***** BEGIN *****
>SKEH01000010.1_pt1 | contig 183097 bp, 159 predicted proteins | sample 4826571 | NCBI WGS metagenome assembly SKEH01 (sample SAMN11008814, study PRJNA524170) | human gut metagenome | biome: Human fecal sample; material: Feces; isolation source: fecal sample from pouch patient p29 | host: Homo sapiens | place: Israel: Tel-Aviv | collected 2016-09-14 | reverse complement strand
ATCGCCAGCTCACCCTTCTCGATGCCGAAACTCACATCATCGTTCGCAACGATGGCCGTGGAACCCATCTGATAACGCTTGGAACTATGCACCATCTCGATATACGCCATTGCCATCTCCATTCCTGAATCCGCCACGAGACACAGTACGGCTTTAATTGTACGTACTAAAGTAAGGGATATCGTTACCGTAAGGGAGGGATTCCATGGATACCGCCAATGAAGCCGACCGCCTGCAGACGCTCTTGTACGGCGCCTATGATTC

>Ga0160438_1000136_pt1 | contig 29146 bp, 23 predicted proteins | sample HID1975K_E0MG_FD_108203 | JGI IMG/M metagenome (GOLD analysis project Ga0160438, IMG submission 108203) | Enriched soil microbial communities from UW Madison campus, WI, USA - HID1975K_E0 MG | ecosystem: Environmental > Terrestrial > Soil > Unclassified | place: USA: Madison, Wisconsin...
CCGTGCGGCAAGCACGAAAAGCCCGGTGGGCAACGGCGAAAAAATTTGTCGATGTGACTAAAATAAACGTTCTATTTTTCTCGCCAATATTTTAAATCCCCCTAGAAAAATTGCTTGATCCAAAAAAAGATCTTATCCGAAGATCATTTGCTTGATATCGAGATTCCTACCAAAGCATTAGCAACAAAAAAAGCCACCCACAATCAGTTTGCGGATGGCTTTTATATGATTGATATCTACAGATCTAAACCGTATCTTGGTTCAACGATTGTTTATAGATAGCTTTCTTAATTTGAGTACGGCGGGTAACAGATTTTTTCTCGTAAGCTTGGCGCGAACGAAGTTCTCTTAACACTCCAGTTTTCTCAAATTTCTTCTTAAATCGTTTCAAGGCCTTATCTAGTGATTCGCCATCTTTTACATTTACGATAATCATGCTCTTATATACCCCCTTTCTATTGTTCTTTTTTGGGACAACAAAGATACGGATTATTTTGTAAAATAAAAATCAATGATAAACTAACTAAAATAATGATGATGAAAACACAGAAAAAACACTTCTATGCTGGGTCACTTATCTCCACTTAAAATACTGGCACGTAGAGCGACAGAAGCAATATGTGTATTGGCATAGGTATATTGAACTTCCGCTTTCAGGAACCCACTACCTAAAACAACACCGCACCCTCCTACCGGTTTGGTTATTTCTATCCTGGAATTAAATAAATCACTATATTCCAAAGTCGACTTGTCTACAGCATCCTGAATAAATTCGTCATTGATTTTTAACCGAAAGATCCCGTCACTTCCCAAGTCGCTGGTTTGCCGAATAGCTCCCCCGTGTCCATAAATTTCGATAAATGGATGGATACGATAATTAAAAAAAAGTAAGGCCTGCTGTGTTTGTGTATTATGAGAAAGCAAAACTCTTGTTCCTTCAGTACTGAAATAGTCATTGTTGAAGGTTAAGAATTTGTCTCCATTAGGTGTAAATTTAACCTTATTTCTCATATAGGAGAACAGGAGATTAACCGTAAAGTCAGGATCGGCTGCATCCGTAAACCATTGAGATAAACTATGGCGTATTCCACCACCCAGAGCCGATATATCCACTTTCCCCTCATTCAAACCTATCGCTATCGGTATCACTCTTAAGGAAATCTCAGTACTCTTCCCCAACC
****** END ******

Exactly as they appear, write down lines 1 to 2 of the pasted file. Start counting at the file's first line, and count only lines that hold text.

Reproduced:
>SKEH01000010.1_pt1 | contig 183097 bp, 159 predicted proteins | sample 4826571 | NCBI WGS metagenome assembly SKEH01 (sample SAMN11008814, study PRJNA524170) | human gut metagenome | biome: Human fecal sample; material: Feces; isolation source: fecal sample from pouch patient p29 | host: Homo sapiens | place: Israel: Tel-Aviv | collected 2016-09-14 | reverse complement strand
ATCGCCAGCTCACCCTTCTCGATGCCGAAACTCACATCATCGTTCGCAACGATGGCCGTGGAACCCATCTGATAACGCTTGGAACTATGCACCATCTCGATATACGCCATTGCCATCTCCATTCCTGAATCCGCCACGAGACACAGTACGGCTTTAATTGTACGTACTAAAGTAAGGGATATCGTTACCGTAAGGGAGGGATTCCATGGATACCGCCAATGAAGCCGACCGCCTGCAGACGCTCTTGTACGGCGCCTATGATTC